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Expert: How Houstonians are affected by health care affordability

A new survey finds that nearly 7 in 10 Houstonians have skipped medical care due to high costs, putting them at risk for poor health outcomes. Photo via Getty Images

If you have felt like everything is getting more expensive lately — even at the doctor’s office or picking up your prescriptions — you’re not alone.

New survey data from health marketplace Sesame shows that Houston residents are on the front lines of the health care affordability crisis. Though the uninsured rate nationwide is at a record low, there are still more than 26 million Americans without any health insurance — and millions more on high-deductible health plans (HDHPs). Since tens of millions of Americans are either uninsured or underinsured, it’s no surprise that local residents are feeling the pinch in their wallet with medical expenses — and many are holding off on making their annual doctor’s appointments as a result.

Let’s break down the data a bit further:

In a survey of 450 Houston-based consumers, ages 18 and over, 68 percent of respondents admitted they have skipped a doctor’s appointment, 59 percent have skipped filling a prescription, 55 percent have avoided getting an x-ray or lab, and 68 percent skip the dentist — all due to high costs. These numbers are shockingly even higher for Houstonians with chronic medical conditions — with 74 percent skipping the doctor or dentist, 68 percent holding off on prescriptions and 63 percent avoiding x-rays or labs.

Almost all respondents (92 percent) say that rising gas prices and inflation are impacting their ability to afford essential items like rent/mortgage payments or medical bills — and 65 percent feel extremely impacted by these forces. As a result, 79 percent are cutting back on transportation expenses, 80 percent have cut back on grocery and food expenses – and 59 percent admit they have cut back on medical expenses like filling prescriptions or going to the doctor.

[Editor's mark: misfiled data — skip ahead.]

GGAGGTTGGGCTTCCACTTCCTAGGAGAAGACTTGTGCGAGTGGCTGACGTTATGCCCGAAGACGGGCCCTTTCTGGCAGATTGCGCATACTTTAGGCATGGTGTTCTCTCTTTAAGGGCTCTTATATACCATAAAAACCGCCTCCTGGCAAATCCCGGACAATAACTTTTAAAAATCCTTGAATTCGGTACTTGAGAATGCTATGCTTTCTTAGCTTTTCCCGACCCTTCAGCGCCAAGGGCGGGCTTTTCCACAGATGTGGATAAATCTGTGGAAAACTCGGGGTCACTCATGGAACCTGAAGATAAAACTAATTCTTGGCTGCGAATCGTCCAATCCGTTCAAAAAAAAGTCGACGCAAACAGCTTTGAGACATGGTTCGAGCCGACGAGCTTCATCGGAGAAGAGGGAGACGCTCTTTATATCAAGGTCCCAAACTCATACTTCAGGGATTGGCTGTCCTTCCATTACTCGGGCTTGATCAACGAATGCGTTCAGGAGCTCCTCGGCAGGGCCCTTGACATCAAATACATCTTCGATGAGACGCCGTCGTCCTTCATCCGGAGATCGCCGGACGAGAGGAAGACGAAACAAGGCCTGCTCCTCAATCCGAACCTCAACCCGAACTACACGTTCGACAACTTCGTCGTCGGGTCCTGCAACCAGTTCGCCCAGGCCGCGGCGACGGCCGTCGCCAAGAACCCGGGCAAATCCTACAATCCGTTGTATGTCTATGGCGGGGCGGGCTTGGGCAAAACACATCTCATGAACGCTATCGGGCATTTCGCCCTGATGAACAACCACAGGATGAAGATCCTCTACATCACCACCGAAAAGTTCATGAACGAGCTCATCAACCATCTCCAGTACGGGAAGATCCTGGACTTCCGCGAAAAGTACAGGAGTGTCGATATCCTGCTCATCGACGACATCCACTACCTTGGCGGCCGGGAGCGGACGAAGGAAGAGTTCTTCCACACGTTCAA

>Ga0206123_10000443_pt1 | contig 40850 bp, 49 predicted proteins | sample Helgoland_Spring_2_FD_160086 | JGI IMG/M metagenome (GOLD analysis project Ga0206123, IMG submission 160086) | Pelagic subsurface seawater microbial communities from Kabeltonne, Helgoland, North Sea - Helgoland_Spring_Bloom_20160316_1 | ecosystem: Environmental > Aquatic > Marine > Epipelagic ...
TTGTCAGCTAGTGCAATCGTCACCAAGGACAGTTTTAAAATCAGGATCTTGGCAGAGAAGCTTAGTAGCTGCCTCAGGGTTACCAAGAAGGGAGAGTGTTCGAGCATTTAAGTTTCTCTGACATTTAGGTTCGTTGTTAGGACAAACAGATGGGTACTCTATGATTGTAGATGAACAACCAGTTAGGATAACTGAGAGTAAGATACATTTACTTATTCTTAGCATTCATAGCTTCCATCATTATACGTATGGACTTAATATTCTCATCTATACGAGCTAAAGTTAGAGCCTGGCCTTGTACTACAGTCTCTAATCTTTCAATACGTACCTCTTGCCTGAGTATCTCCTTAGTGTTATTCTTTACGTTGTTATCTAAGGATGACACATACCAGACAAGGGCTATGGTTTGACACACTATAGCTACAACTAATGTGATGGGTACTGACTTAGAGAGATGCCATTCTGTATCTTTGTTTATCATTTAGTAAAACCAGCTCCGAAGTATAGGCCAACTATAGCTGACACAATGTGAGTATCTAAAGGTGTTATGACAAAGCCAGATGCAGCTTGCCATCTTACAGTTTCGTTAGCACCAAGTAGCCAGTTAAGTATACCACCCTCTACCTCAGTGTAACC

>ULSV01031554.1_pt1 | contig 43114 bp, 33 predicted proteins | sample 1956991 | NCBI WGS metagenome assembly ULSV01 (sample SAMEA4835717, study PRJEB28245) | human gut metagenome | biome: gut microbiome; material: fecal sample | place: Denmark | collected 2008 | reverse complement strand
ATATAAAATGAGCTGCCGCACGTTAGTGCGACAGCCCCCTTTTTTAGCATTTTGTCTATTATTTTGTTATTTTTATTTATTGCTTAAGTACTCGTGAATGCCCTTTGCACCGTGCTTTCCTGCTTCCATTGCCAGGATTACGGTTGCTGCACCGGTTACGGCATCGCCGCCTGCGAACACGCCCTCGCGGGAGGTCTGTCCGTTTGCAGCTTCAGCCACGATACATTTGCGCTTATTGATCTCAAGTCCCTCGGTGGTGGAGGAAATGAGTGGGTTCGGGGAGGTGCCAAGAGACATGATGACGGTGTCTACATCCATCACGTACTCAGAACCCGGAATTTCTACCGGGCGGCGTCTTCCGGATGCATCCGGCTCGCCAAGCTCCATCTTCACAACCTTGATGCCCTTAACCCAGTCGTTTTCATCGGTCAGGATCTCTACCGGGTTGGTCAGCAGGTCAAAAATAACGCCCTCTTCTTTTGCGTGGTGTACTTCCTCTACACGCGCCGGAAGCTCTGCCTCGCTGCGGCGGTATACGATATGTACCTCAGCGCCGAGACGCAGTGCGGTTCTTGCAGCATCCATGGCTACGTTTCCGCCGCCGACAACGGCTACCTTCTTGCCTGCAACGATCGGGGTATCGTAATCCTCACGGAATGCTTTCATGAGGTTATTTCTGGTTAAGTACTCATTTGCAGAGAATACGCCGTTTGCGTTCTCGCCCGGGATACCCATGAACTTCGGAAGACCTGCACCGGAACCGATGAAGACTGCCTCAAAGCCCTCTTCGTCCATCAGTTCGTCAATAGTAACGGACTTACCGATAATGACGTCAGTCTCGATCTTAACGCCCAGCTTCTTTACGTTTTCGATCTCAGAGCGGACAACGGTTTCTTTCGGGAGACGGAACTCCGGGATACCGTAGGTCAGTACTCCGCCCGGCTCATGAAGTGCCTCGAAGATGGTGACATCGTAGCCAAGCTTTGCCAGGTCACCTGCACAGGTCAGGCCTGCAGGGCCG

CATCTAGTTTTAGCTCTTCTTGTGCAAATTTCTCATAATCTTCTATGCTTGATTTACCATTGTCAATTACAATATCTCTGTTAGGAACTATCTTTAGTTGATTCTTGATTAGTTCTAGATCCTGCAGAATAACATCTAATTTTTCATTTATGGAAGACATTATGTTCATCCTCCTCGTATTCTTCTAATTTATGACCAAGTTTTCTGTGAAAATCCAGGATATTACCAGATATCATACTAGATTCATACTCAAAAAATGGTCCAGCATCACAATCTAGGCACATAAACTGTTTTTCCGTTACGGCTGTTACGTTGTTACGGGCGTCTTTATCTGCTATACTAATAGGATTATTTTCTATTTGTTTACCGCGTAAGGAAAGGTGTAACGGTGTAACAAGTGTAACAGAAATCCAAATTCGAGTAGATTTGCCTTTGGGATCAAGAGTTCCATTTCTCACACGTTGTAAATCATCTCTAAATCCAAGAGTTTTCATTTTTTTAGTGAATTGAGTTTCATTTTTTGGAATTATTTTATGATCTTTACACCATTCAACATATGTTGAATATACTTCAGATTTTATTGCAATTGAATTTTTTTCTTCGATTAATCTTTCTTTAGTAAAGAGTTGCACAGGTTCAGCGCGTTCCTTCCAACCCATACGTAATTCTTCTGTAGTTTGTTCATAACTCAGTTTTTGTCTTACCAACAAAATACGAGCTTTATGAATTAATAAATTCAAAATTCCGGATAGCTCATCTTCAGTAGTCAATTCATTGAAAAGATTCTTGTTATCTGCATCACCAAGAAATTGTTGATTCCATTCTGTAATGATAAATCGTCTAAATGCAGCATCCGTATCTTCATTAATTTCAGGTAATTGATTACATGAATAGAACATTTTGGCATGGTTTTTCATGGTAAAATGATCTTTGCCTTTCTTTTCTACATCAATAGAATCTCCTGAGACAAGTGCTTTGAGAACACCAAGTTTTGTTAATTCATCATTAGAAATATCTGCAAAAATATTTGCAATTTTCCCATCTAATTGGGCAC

Skipping or delaying medical care can have serious consequences, according to researchers. A Harvard T.H. Chan School of Public Health study found that 57 percent of Americans who delayed medical care reported negative health consequences as a result. Experts estimate an additional 10,000 deaths from colon and breast cancer over the next 10 years, due to missed screenings during 2020 alone.

Medical debt is another issue plaguing local residents. Nearly half (48 percent) of those surveyed have medical debt. Of those with debt, 57 percent have more than $1,000 in debt and almost a quarter owe more than $5,000. Medical debt often happens as a result of surprise medical bills, of which 52 percent of Houstonians have received in the last year. The new No Surprises Act passed this year should help with some of these concerns in the future, but it’s important to understand what is protected and what isn’t.

Finally, 15 percent of respondents say they don’t have a primary care doctor, and 9 percent of those with chronic conditions do not. More than a third of respondents did not have an annual physical this year. Cost, lack of transportation and lack of time away from home or work were cited as the biggest barriers to care.

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Building Houston

 
 

ALLY Energy's sixth annual GRIT Awards, which will honor leaders in the energy industry, will take place on October 26. Photo via ALLY Energy

Houston Mayor Sylvester Turner and three energy executives have been named first-time winners of lifetime achievement awards as part of ALLY Energy’s sixth annual GRIT Awards and Best Energy Workplaces program.

ALLY Energy says the honorees have demonstrated “a distinguished career championing change in energy and climate in the private or public sector in the areas of technology, policy, and workforce.”

As mayor of Houston, Turner has led efforts to use renewable energy throughout the city.

The other winners of lifetime achievement awards are:

  • Elizabeth Gerbel, founder and CEO of Houston-based EAG Services and EAG 1Source, which provide consulting services for the energy industry.
  • Lorenzo Simonelli, CEO of Houston-based oilfield services company Baker Hughes.
  • Kevin Sagara, executive vice president and group president of San Diego-based utility company Sempra. He is chairman of Sempra-owned San Diego Gas & Electric Co. and Southern California Gas Co.

The lifetime achievement honorees will be recognized October 26 during an event at The Bell Tower in Houston. So will the winners in the GRIT Awards and Best Energy Workplaces program. The keynote speaker will be U.S. Department of Energy official Shalanda Baker.

“This year’s GRIT Awards and Best Energy Workplaces finalists are a diverse cohort of game-changing entrepreneurs, gritty leaders, collaborative teams, and companies committed to combating climate change. The energy workforce is doing great things to transform our energy ecosystem, and we’re excited to spotlight exceptional talent and culture,” says Katie Mehnert, founder and CEO of Houston-based ALLY Energy, which provides a workforce development platform for the energy industry.

Among the dozens of award finalists are energy-related organizations or their representatives. These organizations include Baker Hughes, ExxonMobil, Halliburton, Marathon Oil, Rice University, Saudi Aramco, Shell, the University of Houston, Syzygy Plasmonics, and Wood Mackenzie.

A complete list of the finalists is available on the ALLY Energy website.

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